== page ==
Kindness Circles

What is a Kindness Circle? Many people ask us how they can encourage kindness in their local contexts Some examples include teachers in classrooms, managers at companies, volunteers at churches, and neighbors in the community. Our response is based on three things: share stories, live your values, and hold circles. Many times, those three things are done in different spaces at different times, but when these elements converge in an offline space, a Kindness Circle emerges.

A Kindness Circle can take many shapes and forms, but it typically involves engaging experienced volunteers who help to facilitate a dialogue around kindness, a group reflection where all are encouraged to share inspiring stories and songs of kindness, and a kindness experiment where individuals get to put these ideas into action! The day usually finishes with a group share of reflections learned from the day. It’s simple, and yet, we’ve seen that the mere act of holding space, doing kind acts, and sharing stories creates a beautiful opportunity for authentic connection to emerge, and has a transformative effect on the lives of both children and adults.

What are some examples of Kindness Circles? Anne has experimented with doing Kindness Days at high schools, Nimo and Audrey held 100+ events last summer during a music tour around these values; Pancho has hosted local groups at Casa de Paz; Bradley, Jane, and Kozo have hosted kindness drives at schools; Birju has hosted 21-Day Challenges with more than a dozen businesses. So many individuals have held events from Miles of Smiles to Free Hugs to creative offshoots like Walking in the Shoes of Another Brother.

“I want to encourage kindness, but I don’t know how.” So many communities want more kindness, but don't have the time, capacity, or resources to create such circles. Teachers, for instance, deeply recognize the need for this in schools where bullying and narcissism are at all-time highs - but don’t have the bandwidth, resources, or support needed to implement these ideas in their classrooms. To remedy that, we propose building local Kindness Crews.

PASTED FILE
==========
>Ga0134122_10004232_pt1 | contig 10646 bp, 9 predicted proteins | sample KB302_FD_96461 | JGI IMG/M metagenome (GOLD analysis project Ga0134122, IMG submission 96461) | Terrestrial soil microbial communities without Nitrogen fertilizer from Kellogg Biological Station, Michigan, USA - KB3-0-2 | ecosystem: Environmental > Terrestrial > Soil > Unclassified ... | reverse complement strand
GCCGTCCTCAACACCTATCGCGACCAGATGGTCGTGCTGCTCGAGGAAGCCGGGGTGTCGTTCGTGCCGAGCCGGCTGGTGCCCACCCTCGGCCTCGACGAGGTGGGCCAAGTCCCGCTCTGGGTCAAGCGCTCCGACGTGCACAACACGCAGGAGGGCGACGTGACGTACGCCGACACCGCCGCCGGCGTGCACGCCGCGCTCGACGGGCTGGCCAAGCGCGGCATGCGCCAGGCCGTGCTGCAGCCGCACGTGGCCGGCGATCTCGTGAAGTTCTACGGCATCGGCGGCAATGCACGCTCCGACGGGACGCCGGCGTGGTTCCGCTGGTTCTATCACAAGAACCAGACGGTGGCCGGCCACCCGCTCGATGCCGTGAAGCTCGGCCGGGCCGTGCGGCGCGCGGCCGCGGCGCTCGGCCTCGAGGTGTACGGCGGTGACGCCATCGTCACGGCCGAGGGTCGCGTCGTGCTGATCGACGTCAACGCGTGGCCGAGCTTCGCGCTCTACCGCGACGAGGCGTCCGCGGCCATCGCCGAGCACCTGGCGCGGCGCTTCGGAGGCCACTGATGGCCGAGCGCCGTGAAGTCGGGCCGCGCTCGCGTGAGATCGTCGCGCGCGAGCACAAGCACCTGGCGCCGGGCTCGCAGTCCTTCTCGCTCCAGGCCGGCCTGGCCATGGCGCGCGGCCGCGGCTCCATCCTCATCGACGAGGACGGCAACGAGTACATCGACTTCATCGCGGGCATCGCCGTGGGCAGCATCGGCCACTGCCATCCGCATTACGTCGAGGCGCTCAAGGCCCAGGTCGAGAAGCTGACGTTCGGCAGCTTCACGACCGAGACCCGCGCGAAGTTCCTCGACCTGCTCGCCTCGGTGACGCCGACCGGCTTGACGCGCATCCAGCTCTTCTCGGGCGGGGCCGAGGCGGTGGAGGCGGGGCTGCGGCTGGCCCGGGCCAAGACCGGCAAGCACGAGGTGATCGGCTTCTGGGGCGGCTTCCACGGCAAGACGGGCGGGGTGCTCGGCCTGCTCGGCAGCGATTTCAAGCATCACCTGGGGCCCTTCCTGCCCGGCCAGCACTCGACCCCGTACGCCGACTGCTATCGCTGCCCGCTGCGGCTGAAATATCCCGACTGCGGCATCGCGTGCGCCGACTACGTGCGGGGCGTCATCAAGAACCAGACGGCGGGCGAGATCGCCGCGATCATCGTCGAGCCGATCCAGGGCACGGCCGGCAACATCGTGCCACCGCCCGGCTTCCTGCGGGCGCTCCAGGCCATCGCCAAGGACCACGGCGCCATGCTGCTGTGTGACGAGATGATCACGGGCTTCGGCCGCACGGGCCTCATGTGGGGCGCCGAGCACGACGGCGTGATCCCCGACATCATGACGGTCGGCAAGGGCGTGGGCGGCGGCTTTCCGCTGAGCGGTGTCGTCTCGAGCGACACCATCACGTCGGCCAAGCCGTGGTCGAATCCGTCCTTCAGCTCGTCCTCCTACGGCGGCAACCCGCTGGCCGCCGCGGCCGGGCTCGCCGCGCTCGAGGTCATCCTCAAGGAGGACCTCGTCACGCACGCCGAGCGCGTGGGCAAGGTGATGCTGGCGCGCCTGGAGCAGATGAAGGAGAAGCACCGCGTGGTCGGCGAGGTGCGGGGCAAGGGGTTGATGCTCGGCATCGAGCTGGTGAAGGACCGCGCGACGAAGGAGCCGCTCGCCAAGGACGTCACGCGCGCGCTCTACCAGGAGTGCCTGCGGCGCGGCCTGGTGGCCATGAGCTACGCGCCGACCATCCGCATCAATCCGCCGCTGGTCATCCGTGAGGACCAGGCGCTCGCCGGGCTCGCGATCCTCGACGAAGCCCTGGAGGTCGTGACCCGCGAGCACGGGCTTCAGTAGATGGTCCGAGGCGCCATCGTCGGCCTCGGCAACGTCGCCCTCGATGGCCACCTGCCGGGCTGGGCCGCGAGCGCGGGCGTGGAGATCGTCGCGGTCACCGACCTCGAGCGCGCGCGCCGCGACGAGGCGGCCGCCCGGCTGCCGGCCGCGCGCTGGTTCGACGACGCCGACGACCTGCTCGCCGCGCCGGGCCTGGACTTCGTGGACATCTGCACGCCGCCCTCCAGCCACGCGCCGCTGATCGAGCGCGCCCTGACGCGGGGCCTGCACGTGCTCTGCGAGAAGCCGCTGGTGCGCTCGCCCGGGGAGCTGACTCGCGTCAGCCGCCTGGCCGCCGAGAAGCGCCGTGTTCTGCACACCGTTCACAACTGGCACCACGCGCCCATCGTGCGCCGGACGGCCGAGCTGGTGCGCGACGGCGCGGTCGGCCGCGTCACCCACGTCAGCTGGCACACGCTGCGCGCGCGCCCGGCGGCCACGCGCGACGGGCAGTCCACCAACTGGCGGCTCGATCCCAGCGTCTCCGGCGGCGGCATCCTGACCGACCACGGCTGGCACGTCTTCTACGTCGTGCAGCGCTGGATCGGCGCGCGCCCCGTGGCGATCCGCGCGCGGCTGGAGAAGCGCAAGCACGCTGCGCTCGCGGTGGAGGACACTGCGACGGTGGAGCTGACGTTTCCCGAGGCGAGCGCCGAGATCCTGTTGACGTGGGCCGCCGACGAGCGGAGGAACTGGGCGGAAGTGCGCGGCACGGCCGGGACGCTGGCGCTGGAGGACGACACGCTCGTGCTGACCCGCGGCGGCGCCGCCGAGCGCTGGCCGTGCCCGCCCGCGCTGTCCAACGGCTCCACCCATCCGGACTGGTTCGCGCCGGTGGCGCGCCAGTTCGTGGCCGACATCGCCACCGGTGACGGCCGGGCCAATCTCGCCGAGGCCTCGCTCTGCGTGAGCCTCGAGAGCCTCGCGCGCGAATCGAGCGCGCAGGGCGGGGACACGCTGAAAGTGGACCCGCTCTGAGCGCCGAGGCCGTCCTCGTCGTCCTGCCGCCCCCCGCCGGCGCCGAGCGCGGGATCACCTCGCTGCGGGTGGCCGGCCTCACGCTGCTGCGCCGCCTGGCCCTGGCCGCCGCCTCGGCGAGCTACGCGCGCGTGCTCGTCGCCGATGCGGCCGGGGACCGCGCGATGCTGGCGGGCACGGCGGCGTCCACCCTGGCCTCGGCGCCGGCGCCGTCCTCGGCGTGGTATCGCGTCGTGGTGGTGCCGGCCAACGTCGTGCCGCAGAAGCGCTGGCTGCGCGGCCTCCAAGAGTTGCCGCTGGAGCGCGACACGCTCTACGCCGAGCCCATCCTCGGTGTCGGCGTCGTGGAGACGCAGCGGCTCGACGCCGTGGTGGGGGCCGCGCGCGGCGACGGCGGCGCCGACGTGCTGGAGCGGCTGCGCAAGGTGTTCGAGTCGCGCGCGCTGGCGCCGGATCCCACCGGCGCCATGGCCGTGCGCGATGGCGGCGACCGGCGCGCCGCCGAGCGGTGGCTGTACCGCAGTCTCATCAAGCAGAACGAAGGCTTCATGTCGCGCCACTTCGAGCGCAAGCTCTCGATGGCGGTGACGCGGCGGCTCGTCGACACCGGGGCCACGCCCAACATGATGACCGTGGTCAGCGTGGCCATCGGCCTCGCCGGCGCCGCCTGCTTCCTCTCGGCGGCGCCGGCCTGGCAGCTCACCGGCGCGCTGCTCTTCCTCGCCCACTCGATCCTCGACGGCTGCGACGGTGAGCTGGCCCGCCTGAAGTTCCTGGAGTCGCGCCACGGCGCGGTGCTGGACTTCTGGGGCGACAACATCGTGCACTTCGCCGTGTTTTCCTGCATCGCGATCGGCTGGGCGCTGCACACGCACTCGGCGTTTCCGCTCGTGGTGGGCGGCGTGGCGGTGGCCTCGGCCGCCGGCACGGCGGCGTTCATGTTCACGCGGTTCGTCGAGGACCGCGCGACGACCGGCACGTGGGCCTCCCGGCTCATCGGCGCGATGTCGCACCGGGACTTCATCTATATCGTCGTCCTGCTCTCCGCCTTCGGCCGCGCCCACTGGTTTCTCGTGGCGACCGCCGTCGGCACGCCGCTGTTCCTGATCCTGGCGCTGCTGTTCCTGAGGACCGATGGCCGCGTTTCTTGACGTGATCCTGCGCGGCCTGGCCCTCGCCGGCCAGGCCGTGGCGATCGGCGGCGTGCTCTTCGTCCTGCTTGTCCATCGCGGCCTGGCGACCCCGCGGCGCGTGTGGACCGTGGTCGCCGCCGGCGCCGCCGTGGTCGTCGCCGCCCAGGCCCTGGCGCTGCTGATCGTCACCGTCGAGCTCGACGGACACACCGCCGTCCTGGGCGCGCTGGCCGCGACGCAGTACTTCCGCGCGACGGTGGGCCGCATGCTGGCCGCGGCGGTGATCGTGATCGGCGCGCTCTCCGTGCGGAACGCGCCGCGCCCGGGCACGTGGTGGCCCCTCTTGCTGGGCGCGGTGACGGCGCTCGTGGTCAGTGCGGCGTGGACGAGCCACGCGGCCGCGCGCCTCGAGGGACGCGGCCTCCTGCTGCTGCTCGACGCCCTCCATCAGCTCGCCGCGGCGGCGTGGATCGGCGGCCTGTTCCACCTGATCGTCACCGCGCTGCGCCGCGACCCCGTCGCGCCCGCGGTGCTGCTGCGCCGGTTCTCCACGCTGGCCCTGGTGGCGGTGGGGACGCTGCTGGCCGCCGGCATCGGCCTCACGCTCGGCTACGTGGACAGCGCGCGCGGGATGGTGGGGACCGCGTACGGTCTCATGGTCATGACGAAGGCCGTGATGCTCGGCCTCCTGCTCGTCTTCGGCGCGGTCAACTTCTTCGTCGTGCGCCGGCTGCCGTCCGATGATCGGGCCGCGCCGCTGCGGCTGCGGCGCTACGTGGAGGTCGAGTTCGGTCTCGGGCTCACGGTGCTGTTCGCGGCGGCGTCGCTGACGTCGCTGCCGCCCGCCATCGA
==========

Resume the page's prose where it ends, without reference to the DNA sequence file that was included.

What is a Kindness Crew? It's like a kindness swat team. If someone requests a Kindness Circle in their local community, we would begin by assembling a group of experienced volunteers who want to help hold space and spread kindness. Together, this Kindness Crew would be equipped with relevant stories, ideas and materials for local activities, and best-practices for holding a circle.

If I'm a classroom teacher, how can I request a Kindness Circle? First, you'd fill out a request form -- with your inspiration and basic information about your class/school. Your responses would help us post a volunteer listing to create a Kindness Crew, who would then interact with you to finalize the logistics of a community event. After the event, the hope is that (a) teachers are thrilled to have had a kindness infusion; (b) children are enthused by their experience of practicing kindness; (c) volunteers are grateful to have an opportunity to be of service. Post-event stories and photos would be shared online (like this and this), so others can see the possibilities and keep the cycles spinning.

Great, how do we get started with this vision?

  • Build a process guide, gleaning ideas and best-practices for experienced Kindness Circle holders.

  • Identify few educators who'd like to pilot the idea of bringing in a Kindness Crew to their classroom or school.

  • After some pilots, create a website where educators can post requests and volunteers can signup.

  • Ultimately, broaden to go beyond schools and into other communities and also explore local KindSpring chapters around the globe.


How can I help? Drop us a note at circles@kindspring.org